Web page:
Council members may also want to hear from Ruiz Massieu about the potential impact of the COVID-19 outbreak on the implementation of the peace agreement and any challenges it might pose to the ability of the UN Verification Mission to perform its duties. On 23 March, the government of Colombia announced measures to stop the spread of the virus, including the announcement of a state of emergency, the closing of the country’s borders and the institution of a countrywide quarantine. At the time of writing, Colombia had 2,776 confirmed cases of COVID-19 and had reported nine fatalities from the virus.
In his briefing during a 9 April informal Council meeting on the COVID-19 pandemic, Secretary-General António Guterres noted that while the spread of the pandemic might pose risks to the peace process, it has also prompted cooperation between the parties in Colombia, such as the joint preventive measures taken by the government and the FARC to protect ex-combatants living in former TATRs.
Following the Secretary-General’s appeal for a global ceasefire to fight the spread of COVID-19, which was echoed by Ruiz Massieu, the guerrilla group Ejército de Liberación Nacional (ELN) announced on 30 March its intention to implement a one-month unilateral ceasefire starting from 1 April, with the aim of facilitating the response to COVID-19 in the country. It emphasised, however, that this is an “active” ceasefire, since the group reserves the right to respond to attacks from government forces or other armed groups. Guterres issued a statement welcoming the announcement, and expressing hope that the measure will give respite to communities and vulnerable groups affected by violence.
On 5 April, the ELN reportedly clashed with a rival armed group, Clan del Golfo, in the rural department of Chocó. According to media reports, the fighting led to the displacement of 37 indigenous families from the local community. It is uncertain, however, if this constitutes a violation of the ELN’s self-proclaimed ceasefire, since it is unclear whether the ELN instigated the violence or was responding to an attack. Council members might seek further information on what actions are being taken to protect vulnerable communities and often-targeted individuals such as social leaders, human rights defenders and former FARC combatants, especially in light of the quarantine provisions, which might increase their susceptibility to attack.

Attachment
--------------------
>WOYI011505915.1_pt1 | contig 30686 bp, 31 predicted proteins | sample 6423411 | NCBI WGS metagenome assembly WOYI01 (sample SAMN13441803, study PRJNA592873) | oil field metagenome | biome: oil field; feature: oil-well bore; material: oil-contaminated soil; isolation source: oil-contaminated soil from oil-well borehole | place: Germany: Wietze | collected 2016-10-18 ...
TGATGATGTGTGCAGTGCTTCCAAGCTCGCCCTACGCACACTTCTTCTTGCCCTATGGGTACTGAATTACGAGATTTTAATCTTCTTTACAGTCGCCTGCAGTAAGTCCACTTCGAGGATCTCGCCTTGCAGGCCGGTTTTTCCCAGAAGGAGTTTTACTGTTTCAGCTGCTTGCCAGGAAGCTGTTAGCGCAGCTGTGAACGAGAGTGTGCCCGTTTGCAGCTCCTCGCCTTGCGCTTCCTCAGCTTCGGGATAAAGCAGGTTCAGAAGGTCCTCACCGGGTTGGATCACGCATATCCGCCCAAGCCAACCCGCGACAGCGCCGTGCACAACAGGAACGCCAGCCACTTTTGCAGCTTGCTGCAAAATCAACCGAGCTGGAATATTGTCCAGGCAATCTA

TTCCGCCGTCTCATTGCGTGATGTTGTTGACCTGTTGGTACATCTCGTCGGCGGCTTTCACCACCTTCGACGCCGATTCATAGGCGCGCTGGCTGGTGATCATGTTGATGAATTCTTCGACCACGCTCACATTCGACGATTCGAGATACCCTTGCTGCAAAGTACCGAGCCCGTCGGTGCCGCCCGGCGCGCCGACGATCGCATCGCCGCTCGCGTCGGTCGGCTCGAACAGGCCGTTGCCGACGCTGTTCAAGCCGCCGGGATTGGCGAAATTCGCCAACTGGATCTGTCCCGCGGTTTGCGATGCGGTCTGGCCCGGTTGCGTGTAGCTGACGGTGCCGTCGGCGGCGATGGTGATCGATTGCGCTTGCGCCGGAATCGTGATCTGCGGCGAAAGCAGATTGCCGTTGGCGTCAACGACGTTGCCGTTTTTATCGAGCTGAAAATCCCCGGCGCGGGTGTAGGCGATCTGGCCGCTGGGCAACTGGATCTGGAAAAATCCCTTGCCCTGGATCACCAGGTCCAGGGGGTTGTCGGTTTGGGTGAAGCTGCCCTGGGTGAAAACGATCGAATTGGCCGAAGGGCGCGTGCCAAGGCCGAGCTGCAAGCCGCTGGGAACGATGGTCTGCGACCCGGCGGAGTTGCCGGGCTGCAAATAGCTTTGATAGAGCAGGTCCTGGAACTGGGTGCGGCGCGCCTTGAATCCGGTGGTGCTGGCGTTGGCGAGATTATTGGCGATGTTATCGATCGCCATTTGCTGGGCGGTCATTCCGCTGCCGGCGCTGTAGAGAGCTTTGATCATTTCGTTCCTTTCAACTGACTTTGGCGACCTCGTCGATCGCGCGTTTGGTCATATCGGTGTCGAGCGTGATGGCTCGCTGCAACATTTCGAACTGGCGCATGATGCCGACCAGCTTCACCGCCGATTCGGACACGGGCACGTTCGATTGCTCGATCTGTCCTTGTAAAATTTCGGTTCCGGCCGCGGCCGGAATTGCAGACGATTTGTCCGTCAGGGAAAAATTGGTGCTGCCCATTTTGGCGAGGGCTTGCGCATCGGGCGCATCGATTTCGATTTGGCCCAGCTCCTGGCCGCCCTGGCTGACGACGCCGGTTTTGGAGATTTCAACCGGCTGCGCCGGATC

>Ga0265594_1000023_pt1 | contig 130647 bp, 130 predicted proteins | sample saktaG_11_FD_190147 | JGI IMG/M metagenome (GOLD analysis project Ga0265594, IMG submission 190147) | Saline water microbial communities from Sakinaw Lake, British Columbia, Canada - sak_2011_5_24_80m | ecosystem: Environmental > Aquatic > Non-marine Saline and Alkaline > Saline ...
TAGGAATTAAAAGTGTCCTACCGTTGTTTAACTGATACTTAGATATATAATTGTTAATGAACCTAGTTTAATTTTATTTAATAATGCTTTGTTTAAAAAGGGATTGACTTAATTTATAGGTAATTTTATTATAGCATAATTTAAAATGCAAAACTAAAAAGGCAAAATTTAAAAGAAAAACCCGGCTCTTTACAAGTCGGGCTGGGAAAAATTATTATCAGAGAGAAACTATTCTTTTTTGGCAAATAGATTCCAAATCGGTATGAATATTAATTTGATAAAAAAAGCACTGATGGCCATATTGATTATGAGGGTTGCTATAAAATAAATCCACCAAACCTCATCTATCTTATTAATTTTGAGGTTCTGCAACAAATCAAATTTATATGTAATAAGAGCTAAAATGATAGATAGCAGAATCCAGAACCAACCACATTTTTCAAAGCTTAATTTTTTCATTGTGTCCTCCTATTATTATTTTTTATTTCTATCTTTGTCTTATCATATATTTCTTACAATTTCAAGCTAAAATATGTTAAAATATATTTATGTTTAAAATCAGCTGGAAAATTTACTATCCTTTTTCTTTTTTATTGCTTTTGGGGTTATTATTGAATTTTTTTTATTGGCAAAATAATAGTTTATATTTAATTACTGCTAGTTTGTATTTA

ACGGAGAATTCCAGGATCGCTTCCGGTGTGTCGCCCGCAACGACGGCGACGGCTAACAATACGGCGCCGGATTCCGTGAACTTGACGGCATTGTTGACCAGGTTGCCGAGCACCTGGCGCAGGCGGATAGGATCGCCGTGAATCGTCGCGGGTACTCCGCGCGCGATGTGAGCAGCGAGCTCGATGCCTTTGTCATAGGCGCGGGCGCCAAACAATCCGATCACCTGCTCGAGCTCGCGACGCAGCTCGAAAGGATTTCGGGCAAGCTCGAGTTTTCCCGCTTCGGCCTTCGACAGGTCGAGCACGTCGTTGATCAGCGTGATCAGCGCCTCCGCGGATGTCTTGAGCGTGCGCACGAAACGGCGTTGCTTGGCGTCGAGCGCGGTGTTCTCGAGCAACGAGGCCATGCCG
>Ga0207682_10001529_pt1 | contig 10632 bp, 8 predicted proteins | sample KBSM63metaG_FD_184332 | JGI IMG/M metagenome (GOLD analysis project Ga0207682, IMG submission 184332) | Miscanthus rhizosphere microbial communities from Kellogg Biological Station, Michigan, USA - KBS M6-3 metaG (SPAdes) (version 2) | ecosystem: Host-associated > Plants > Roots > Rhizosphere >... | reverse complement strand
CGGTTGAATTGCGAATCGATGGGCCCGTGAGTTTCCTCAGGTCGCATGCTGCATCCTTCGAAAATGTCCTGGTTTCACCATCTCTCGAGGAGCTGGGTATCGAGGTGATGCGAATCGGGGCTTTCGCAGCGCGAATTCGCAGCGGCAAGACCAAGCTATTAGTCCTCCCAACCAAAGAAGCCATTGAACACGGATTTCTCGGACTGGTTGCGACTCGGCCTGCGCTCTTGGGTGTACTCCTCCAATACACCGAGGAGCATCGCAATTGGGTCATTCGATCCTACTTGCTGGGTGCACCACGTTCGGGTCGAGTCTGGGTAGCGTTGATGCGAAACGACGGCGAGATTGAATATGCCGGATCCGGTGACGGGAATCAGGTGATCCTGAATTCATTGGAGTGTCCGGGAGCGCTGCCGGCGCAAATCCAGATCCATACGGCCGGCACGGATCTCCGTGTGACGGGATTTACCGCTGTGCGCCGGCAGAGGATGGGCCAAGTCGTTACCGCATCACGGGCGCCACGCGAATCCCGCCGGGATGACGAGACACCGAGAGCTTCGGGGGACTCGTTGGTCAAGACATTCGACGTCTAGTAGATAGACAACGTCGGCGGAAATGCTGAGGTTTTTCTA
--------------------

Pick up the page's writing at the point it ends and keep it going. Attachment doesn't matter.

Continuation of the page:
Some members might raise the question of how the spread of COVID-19 in the region could affect stability in the country. Neighboring Ecuador has recorded 7,500 confirmed cases, making it the country with the highest number of COVID-19 cases per capita in Latin America. Venezuela has reported a comparatively low number of 167 cases, yet there are concerns regarding the ability of the country’s fragile economic and medical systems to withstand the needs brought on by the pandemic. According to the UN Refugee Agency (UNHCR), Venezuelan refugees and migrants continue to cross into Colombia through informal crossings due to the border’s closing. UNHCR further warns of possible destabilising effects within Colombia, which hosts more than 1.6 million refugees from Venezuela. Due to the restrictive measures brought by the need to stop the spread of COVID-19, many migrants have lost their livelihoods and there have been reports of demonstrations taking place in cities including Bogotá, Cucuta and Bucaramanga, where Venezuelan refugees and migrants requested the support of Colombian authorities in the provision of food and shelter.
David Santiago Cano will likely provide in his briefing examples of the role youth has played in the implementation of the peace agreement in Colombia. He may share his personal experience in leading and participating in projects to support the reintegration of former FARC-EP combatants, such as his initiative to organise a product fair in Bogotá for former combatants to sell their agricultural products and handicrafts. Given that the verification mission in Colombia has been one of the first UN peace operations to develop a youth, peace and security strategy, tomorrow’s briefing can serve as an opportunity for Council members to discuss best practices regarding the cooperation between UN missions and local youth leaders, in preparation for the Council’s upcoming meeting on youth, peace and security set to take place on 27 April.
Council members are likely to issue a press statement following the meeting. Such a product might express support for the implementation of the peace agreement, while noting the need to achieve progress on the three priorities highlighted in the Secretary-General’s report. Council members might call on the parties to continue their cooperation in the prevention of the spread of COVID-19, while stressing the need to provide protection for vulnerable groups due to the challenging circumstances created by the pandemic.